People have a tendency to equate Fukushima with the bear market and forget the Kazakhstan and the contracting situation. But we are in a completely different place now with regards to those last two factors so I don’t think you can simply point to the accident and say that the last time it happened can be a road map for how the price of uranium will develop. Unless the world decides to dismantle nuclear power once and for all following such an accident. But then what happens with the climate change push that is really taking a hold on the world now?

So in the unlikely event an accident happened tomorrow my money is on a scenario that says the price is higher two years from now, after an initial dip.

A shout-out to true environmentalists

As an aside, now that I am on the topic of safety: There are some so-called environmentalists out there that need to examine their real motives when speaking out against nuclear energy…

The question is: Are you concerned with saving lives in the real word, or are you more concerned with the idea of pressing on a topic that gets you a knee-jerk hug from do gooders who do no good? Because an anti-nucIear stance will certainly give you that quick gratification of the warmth of the crowd.

Let’s say you agree coal has to go but that nuclear is no option. Electricity from wind and solar tends to hit the grid all at once, or not at all. So what to do at those times when the weather doesn’t behave? Pray?

23 thoughts on “From Fuzzy Idea to Yes – Or How U3O8 Twisted my Arm into Submission

  1. Great article, was wondering your thoughts on the incoming correction expected to hit the markets as a whole and its possible effects on the uranium space. If it does come sooner than later would that have any affect on spot price? or just affect on the equities themselves?


    1. What makes you so sure that a correction is coming on top of what already happened?

      Anyway, I can think of few stocks that would be less affected than uranium stocks. These are mostly small and micro caps, already beaten down over the years and there is not much interest and ownership among larger institutions except for some specialized commodity funds, but shouldn’t exactly these do well when the stock market corrects (be negatively correlated)?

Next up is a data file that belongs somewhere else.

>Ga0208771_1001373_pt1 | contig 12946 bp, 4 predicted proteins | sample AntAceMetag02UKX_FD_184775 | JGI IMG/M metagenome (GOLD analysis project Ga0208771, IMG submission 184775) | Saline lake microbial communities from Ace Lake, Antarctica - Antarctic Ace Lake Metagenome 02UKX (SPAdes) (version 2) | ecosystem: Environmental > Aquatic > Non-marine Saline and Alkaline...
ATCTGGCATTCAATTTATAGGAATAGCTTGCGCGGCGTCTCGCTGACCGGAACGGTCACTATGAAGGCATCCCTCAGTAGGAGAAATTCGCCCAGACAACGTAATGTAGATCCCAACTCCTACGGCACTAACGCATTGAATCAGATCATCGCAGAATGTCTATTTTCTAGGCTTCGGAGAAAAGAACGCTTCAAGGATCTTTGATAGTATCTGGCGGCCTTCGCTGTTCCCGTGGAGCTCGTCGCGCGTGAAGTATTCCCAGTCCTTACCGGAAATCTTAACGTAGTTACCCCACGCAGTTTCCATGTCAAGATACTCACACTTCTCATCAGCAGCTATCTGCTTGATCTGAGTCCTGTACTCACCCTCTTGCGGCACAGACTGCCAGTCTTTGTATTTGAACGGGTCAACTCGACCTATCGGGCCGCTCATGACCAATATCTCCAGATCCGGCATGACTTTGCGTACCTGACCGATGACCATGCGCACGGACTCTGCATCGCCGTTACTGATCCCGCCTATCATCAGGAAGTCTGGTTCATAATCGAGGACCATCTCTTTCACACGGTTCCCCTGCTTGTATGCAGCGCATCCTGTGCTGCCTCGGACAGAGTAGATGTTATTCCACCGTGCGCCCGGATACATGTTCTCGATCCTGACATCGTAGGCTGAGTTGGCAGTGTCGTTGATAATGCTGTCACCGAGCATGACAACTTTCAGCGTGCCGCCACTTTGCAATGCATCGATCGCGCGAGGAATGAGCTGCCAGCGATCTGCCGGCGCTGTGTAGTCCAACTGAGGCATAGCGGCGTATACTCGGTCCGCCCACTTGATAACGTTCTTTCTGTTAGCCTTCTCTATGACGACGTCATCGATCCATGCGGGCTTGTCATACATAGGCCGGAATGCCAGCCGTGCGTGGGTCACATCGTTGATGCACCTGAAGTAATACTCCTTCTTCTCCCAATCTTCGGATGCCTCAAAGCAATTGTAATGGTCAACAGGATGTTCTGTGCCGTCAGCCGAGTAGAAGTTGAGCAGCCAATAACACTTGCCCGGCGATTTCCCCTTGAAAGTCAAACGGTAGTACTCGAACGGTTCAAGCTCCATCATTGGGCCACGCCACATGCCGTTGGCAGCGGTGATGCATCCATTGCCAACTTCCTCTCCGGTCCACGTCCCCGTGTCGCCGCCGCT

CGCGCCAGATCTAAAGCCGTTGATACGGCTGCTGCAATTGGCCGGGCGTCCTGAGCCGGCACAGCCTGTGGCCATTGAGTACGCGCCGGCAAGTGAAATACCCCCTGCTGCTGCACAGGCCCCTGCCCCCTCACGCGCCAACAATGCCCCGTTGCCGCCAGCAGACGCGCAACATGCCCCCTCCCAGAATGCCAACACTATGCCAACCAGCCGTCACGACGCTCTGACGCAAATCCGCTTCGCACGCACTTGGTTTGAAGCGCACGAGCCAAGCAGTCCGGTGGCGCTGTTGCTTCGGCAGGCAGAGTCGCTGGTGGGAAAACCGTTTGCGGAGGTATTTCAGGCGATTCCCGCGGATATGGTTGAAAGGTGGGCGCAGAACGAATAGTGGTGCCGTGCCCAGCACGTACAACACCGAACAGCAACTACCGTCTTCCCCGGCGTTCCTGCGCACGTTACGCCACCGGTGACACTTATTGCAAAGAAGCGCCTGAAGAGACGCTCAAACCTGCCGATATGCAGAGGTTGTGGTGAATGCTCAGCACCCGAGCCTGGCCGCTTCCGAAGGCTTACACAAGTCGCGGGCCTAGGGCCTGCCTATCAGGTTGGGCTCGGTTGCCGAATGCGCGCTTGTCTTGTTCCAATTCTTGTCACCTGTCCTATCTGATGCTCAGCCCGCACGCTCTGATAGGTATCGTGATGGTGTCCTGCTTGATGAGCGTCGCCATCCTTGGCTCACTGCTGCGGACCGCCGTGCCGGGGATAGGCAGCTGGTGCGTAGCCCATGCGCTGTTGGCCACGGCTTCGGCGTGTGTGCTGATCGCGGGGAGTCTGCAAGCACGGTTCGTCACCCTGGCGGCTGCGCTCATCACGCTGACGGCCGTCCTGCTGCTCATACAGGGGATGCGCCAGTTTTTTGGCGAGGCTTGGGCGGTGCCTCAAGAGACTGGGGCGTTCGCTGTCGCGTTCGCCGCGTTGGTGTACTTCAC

The Spot price shouldn’t be affected at all. It is determined by traders (okay and Cameco/physical holding funds) and these shouldn’t care about the valuation level of the market, they trade up and down if they know their business well.


  2. I doing some research on Uranium producers and am trying to better understand the production costs per pound or kilo of the big players. I like to protect my downside, so important to me that a company has a low cost position and the financial dexterity to withstand prolonged downturns — even as all signs point bullish.

    Have you found any resources to be very helpful in this regard?

    Company specific, Cameco has my attention, but I don’t want to buy a company that can get its butt kicked by Kazatomprom when push comes to shove. Also, I’m worried about the depletion of their legacy contracts that they’re getting substantial cash flow generation by fulfilling them at spot prices…. a tide that will turn severely against them if they were still writing long term contracts over the recent path.

    I appreciate any guidance and would love to connect over email. Cheers.


    1. Hi Andrew, if you want the best downside protection go for Uranium Participation or Yellow Cake plc. None of those are miners. They simply buy and hold uranium and both of them at trading at very attractive discounts right now which I don’t think will continue going forward. I would personally have no issues with shoving large amounts of capital into those two and I would sleep very well at night.